THE CROSS BATH
- Heritage Category:
- Listed Building
- List Entry Number:
- Date first listed:
- Date of most recent amendment:
- Statutory Address:
- THE CROSS BATH, BATH STREET
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- Statutory Address:
- THE CROSS BATH, BATH STREET
The building or site itself may lie within the boundary of more than one authority.
- Bath and North East Somerset (Unitary Authority)
- National Grid Reference:
- ST 74945 64698
The Cross Bath 12/06/50 GV I
Medicinal baths. 1783-4, by Thomas Baldwin, remodelled 1789 by Palmer, interior remodelled c1890 by Major Davis. MATERIALS: Fine limestone ashlar. PLAN: Roughly square, with quadrant embayment to the south, and semicircular portico to the north. EXTERIOR: A single storey structure in the form of a curtain wall enclosing an irregular space. Except where adjacent to St John's Hospital (qv) to the west, the fine ashlar wall is in a series of panels defined by unfluted Corinthian half-columns on a low plinth, partly absorbed by later paving, and carrying a full entablature with shallow blocking course and parapet. The entrance portico has four unfluted columns to a dentil cornice and inscribed THE CROSS BATH over a pair of part-glazed doors in moulded architrave with fluted frieze and a central head with sunburst. To each side is a sunk panel with a large emblem panel. In the straight wall to each side is a twelve pane sash to a sunk panel. The right return is severely plain. The principal front, facing along Bath Street, has an undulating central section with an attic and tall raised central feature, at some stage used as a flue, with a sunk panel carrying an urn in low relief; the attic has large urns at either end, and typical Baldwin swags in a central oval and side rectangular panels, above a blocked doorway with cornice and enriched frieze, with flanking lights. The bay each side of this centre is contained by half-columns, and has a guilloche band above a sunk panel. The return to the south has sunk panels framed by half-columns, but the end bay has an opened arch with iron grille, under 3 small panels. INTERIOR: Apart from the entrance lobby, is unroofed, and steps lead down to the large central bath, with projecting kerbstones formerly carrying a protective railing. On the west side are some remnants of Baldwin's scheme, including a curved segment of wall with deep niche and urn, and the east wall has a low relief carving of Bladud, after the painting by William Hoare. HISTORY: A bath stood here in medieval times, first described by Leland in 1540. It took its name from the cross that stood in the centre, a later version of which was erected in 1687 by Lord Melfort in honour of Mary of Modena, the Catholic wife of James II, and executed by Thomas Davis of London; it was altered after the 1745 uprising and finally dismantled. Baldwin as City Architect rebuilt it in 1783-84. Fitted within an almost triangular site constrained by narrow medieval lanes, it had a narrow apex to the S and a remarkably Baroque N facade, with a central bow, but with charming Adamish detail. Behind this was an oval pump room. The bath itself to the S was oblong, bowed to the E and W sides. When Bath Street cut through the irregular medieval city fabric Baldwin¿s building was a misfit with a blank façade skewed to the splendid E-W axis. In 1798 Palmer, having replaced Baldwin as City Architect in 1792, took down his building, except for the W wall and bath. Using the existing stone and precisely to the same plan, he reconstructed Baldwin¿s serpentine N façade to face E towards Bath Street. He rebuilt the N elevation to his own design with straight side parts canted back towards the middle where a segmental projection with a portico of four Corinthian columns forms the main accent. Inside, Palmer rebuilt the dressing rooms and pump room. Unable to compete with the enlarged Hot Bath and Tepid Bath, George Phillips Manners in 1829-30 converted Baldwin¿s oval pump room to provide vestibule and dressing rooms with reclining baths and infilled the colonnaded portico to increase the floor area. Manners + Gill carried out a still more drastic conversion in 1854, lengthening the bath by two feet, providing thirteen private dressing rooms and removing Manners¿ earlier conversion and the remainder of the original internal structure. Charles Edward Davis oversaw drastic modifications to the building in 1885-8, by considerably enlarging the bath to become a rectangular swimming pool and roofing it over. The roof was removed in 1952. All that remains of Baldwin¿s interior is an elegant relief carving of a vase and one paterae. SOURCES: Mowbray Green, The Eighteenth Century Architecture of Bath (1904), PLATE CXXVII; Bryan Little, The Building of Bath (1947), 58; Walter Ison, The Georgian Buildings of Bath (Second Edition, 1980), 37-38; Palmer¿s original drawings of 1797 are deposited in the Bath & North East Somerset Record Office.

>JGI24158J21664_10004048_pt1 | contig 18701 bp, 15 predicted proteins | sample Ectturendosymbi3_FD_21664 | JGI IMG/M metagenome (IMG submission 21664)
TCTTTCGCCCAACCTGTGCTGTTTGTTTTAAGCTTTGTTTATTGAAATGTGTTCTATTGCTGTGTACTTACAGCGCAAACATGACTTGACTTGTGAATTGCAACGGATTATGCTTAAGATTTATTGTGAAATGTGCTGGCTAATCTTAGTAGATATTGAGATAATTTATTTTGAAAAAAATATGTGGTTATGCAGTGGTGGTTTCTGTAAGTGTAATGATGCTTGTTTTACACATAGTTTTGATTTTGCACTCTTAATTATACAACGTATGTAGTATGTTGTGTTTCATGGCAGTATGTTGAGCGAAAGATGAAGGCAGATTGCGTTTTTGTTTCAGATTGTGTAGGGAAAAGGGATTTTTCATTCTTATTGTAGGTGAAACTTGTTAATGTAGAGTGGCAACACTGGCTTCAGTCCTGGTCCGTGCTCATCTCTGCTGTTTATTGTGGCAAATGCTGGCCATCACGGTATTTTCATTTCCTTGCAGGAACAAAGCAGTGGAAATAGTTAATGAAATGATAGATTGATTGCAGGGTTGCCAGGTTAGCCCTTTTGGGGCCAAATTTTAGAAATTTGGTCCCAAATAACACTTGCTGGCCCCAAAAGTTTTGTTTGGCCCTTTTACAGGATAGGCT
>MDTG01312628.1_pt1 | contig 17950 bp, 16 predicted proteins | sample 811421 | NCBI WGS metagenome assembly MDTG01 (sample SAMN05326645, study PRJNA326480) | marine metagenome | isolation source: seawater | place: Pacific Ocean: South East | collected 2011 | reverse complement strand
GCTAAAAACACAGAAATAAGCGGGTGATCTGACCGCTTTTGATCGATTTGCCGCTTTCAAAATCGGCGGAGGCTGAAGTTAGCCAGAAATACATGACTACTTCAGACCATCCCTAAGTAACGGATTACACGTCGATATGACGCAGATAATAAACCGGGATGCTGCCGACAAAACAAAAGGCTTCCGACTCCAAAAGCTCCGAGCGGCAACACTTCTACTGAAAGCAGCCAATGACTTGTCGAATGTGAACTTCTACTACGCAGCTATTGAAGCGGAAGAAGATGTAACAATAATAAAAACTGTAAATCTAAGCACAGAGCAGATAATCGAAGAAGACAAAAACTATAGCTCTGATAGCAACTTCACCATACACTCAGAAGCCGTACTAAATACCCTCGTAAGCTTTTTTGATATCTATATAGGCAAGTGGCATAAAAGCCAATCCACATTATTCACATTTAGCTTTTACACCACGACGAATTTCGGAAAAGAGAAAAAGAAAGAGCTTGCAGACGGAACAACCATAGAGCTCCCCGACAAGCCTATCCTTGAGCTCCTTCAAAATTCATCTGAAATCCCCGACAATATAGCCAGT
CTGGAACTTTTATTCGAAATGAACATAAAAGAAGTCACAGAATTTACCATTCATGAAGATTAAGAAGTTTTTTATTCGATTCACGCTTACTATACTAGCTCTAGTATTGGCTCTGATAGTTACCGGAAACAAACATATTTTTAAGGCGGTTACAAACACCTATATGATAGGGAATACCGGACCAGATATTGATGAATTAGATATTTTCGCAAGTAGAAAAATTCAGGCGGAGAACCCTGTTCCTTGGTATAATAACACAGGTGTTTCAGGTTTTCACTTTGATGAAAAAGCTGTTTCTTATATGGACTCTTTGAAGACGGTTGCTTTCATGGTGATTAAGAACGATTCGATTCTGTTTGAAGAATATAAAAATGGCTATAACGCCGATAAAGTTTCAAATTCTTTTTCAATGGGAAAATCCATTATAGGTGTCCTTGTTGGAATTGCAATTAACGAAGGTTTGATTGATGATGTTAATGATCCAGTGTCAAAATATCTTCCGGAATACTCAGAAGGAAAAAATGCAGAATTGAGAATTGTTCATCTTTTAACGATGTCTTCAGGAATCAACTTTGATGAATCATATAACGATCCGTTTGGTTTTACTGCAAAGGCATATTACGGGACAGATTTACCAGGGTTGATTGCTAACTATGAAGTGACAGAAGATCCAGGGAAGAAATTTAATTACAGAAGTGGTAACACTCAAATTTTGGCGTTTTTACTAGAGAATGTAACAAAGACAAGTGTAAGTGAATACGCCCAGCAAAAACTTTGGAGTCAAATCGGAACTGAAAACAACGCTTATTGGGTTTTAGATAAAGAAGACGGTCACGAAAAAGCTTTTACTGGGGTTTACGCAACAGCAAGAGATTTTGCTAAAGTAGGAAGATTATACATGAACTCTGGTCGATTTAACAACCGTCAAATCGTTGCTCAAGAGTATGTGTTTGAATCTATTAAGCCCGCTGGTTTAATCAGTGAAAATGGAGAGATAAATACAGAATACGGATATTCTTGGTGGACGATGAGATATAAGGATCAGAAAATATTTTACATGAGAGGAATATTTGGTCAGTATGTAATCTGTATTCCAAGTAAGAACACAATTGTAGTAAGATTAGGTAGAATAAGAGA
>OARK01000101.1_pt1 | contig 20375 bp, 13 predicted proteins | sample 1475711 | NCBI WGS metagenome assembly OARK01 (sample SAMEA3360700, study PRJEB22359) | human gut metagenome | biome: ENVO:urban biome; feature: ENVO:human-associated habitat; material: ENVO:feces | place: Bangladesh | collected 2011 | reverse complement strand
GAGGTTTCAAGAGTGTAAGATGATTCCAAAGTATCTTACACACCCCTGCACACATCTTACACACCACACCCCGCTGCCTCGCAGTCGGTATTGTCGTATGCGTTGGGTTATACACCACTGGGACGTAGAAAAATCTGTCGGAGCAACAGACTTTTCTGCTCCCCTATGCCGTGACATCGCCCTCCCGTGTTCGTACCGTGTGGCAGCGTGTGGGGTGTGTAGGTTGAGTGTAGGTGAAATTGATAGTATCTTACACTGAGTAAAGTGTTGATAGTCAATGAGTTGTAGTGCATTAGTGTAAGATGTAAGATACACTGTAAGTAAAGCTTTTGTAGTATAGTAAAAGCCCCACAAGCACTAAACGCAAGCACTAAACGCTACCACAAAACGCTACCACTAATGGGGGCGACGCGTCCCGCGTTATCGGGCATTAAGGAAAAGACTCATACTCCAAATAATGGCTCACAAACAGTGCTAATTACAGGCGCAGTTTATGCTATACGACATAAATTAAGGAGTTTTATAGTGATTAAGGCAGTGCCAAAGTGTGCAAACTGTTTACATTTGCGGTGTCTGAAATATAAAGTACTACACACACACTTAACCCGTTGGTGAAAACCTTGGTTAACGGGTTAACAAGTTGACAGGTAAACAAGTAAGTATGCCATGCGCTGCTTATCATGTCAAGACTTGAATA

Listing NGR: ST7494564698
The contents of this record have been generated from a legacy data system.
- Legacy System number:
- Legacy System:
This building is listed under the Planning (Listed Buildings and Conservation Areas) Act 1990 as amended for its special architectural or historic interest.
End of official listing